Merging Business Strategy and Green Building in India

This Live Mint article on Crisil’s new HQ in Hiranandani Gardens in Mumbai’s northern suburbs highlights how perceptions of green building are changing in rapidly growing developing cities like Mumbai, how a business merges its strategy with its environmental footprint and how green building projects are adapting to – and sometimes rejecting – building rating systems.

The new Crisil House is an illustration of a trend that’s in full swing in the US and Europe – companies using their physical HQ as a means of imprinting their brand and values on employees and the public. From Google’s well-known social areas to Bank of America’s translucent LEED Platinum tower in New York City, major corporations’ physical build-out is being merged with their business strategy.

That this is happening in India’s major cities is a bellwether for other emerging market cities, but this example also illustrates how these massive, rapid growth markets are also going to make their own rules. Crisil House integrates major green building elements – daylighting to reduce electricity demand for lighting, open work spaces to ensure distribution of daylight to interior spaces, green roofs to cool the building, indoor green spaces for improved air quality and circulation, water efficiency mechanisms to conserve and recycle waste water (and also reduce the power load caused by water pumps). It also integrates elements, like large common areas and recreation facilities that improve the social sustainability of these spaces, although these are not factors considered in green building rating systems.

Yet, this building illustrates some of the tensions arising, especially in developing countries, with respect to the cost and applicability of green rating systems. The use of green rating systems, like the US-pioneered LEED and GRIHA, India’s own system, is being challenged by the new projects appearing in these cities. Given the environmental extremes of these cities, the bottom line is a major motivator of green building initiatives, as here with Crisil’s ability to cut its energy bill despite consolidating to a large facility.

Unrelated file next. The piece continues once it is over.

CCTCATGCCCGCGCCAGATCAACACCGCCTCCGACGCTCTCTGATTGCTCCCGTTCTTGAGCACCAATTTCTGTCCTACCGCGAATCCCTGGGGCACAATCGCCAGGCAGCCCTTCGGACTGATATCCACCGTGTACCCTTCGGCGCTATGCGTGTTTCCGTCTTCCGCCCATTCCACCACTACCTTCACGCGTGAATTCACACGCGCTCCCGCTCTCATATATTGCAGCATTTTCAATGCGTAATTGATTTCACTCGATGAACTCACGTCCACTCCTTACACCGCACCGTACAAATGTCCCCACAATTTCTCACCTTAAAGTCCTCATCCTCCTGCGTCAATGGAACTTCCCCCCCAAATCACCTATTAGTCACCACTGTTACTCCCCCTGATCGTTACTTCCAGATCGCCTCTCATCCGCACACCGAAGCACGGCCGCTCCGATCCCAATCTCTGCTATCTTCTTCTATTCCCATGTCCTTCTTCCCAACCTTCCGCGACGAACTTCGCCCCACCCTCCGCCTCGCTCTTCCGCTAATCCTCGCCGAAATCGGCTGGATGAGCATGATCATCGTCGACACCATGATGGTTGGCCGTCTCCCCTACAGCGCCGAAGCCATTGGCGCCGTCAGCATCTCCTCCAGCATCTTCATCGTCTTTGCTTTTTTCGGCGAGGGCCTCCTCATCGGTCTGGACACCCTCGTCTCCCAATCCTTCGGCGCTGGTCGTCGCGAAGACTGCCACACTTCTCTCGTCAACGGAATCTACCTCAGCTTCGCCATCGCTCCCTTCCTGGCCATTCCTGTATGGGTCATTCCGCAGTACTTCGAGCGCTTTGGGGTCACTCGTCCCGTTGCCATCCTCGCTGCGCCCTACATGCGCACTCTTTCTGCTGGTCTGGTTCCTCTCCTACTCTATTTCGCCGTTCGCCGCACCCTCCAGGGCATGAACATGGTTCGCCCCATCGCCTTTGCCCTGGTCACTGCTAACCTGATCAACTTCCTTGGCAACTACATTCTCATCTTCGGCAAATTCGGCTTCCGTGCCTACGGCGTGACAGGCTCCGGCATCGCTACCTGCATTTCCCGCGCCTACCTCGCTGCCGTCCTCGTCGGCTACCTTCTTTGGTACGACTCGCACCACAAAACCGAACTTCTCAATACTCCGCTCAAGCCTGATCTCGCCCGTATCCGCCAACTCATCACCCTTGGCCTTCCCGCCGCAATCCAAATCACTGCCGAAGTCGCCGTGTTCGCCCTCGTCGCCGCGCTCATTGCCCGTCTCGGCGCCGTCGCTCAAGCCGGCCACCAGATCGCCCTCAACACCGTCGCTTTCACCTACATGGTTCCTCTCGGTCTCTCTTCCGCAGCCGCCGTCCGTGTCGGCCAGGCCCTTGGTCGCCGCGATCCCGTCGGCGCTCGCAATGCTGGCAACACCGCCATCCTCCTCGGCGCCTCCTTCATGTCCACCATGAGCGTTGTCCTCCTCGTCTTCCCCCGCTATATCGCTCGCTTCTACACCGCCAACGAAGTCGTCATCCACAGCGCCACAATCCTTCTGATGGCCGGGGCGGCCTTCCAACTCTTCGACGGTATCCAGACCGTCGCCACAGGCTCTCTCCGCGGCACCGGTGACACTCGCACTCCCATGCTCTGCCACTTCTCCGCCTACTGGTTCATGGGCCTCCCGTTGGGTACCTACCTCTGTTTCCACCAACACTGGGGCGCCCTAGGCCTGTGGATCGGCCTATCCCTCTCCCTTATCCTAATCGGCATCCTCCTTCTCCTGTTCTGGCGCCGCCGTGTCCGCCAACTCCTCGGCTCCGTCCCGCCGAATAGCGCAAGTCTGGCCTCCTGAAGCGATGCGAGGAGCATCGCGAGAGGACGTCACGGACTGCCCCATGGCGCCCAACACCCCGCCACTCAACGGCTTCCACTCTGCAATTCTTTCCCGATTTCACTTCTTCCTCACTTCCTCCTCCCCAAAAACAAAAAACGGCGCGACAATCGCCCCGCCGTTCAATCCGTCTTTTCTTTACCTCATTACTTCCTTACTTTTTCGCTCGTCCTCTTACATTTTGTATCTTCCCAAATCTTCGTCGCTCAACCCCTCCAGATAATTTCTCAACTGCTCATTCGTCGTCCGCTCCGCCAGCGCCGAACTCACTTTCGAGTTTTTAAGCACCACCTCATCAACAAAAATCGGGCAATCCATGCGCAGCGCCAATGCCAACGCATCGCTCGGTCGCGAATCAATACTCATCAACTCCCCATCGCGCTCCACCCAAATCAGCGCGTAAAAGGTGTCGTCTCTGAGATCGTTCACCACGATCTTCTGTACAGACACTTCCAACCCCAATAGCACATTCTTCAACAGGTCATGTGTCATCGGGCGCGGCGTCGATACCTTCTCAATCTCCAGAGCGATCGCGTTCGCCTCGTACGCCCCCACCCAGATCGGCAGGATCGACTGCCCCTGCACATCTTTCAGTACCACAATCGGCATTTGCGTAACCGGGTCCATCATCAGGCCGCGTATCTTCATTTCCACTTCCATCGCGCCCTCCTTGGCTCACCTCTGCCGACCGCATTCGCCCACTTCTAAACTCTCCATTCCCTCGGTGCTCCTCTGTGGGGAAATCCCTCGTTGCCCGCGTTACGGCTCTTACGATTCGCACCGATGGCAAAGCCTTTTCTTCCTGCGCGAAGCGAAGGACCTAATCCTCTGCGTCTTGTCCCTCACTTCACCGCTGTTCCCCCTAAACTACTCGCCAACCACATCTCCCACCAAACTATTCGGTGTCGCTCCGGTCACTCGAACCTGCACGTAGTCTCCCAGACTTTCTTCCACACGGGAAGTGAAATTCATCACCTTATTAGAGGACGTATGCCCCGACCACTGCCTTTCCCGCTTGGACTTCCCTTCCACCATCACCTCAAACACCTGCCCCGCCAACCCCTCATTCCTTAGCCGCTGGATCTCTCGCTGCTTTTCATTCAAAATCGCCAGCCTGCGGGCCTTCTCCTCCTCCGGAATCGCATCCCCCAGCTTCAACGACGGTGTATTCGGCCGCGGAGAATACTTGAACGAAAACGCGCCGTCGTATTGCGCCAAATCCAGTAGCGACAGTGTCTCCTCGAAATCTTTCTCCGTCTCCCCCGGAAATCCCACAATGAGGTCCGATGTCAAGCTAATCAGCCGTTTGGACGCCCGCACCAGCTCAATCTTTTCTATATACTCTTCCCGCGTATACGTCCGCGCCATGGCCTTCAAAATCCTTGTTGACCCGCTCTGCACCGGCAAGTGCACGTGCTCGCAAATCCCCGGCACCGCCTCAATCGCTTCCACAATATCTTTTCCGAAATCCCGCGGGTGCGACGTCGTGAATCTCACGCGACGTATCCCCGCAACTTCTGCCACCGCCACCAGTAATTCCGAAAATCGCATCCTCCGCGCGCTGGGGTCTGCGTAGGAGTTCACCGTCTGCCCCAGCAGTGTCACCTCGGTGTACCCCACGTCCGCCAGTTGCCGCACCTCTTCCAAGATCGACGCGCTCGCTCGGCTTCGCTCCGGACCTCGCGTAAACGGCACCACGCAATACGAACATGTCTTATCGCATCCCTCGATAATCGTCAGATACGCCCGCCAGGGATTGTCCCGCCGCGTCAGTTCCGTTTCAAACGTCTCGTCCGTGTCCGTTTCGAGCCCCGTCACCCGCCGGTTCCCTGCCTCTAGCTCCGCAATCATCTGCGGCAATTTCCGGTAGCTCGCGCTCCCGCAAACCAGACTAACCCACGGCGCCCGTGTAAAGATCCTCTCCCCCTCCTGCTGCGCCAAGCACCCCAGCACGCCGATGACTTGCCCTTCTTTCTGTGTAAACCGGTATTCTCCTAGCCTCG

Developers and architects in developing economies are rightly questioning elements of these green building rating systems – like the cost of certification and the applicability of certain requirements – while still recognizing the benefit of pursuing the label for marketing purposes. Solar panels are often a sticking point because of their high cost. Companies that have to import most of their inputs because of underdeveloped supply chains in country fall afoul of points on local materials use. Certain operational aspects have environmental impacts that go unrecognized by rating systems, like Crisil’s efforts to conserve paper. Likewise, as here, developing country cities’ green building projects rarely include any element related to reducing the transportation footprint of employees. All those employees get there somehow. Big companies concentrated into business parks ought to be encouraging car pooling and other shared and alternative transport options, as well as advocating to the city for improved public transit.

Regardless, India’s advances in green building illustrate how these cities, which will play host to the vast majority of new construction in coming decades, are going to be active participants in determining the value proposition for green building.

How To Find Us

Smart Cities Advisors, LLC
PO Box 3360
New York, NY 10008
Phone: 1-347-979-7854